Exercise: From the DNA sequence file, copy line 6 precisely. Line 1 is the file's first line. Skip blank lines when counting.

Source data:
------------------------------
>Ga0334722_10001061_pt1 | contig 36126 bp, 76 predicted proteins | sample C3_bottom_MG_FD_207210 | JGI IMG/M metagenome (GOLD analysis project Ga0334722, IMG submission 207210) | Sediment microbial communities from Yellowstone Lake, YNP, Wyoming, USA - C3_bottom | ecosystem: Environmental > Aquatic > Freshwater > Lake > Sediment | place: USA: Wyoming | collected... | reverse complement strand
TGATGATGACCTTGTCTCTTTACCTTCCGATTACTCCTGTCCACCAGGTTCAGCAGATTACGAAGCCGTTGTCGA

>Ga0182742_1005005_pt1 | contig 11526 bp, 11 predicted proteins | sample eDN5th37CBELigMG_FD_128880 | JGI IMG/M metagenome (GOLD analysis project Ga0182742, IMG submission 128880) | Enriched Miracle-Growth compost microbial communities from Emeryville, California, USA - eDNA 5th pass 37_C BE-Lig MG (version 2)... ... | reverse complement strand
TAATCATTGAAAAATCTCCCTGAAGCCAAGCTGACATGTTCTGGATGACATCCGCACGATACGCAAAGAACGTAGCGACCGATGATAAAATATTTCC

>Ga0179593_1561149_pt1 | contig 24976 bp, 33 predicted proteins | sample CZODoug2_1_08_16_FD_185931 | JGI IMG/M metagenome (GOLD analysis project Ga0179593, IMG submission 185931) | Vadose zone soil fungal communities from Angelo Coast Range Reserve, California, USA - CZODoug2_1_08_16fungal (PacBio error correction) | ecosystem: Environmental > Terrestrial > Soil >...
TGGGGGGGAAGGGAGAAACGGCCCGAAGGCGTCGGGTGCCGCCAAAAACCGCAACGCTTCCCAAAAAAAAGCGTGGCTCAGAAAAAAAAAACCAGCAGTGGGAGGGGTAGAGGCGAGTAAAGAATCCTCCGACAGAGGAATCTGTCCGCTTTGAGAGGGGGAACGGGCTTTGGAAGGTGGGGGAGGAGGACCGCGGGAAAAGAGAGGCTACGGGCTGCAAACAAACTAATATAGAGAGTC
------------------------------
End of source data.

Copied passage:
TGGGGGGGAAGGGAGAAACGGCCCGAAGGCGTCGGGTGCCGCCAAAAACCGCAACGCTTCCCAAAAAAAAGCGTGGCTCAGAAAAAAAAAACCAGCAGTGGGAGGGGTAGAGGCGAGTAAAGAATCCTCCGACAGAGGAATCTGTCCGCTTTGAGAGGGGGAACGGGCTTTGGAAGGTGGGGGAGGAGGACCGCGGGAAAAGAGAGGCTACGGGCTGCAAACAAACTAATATAGAGAGTC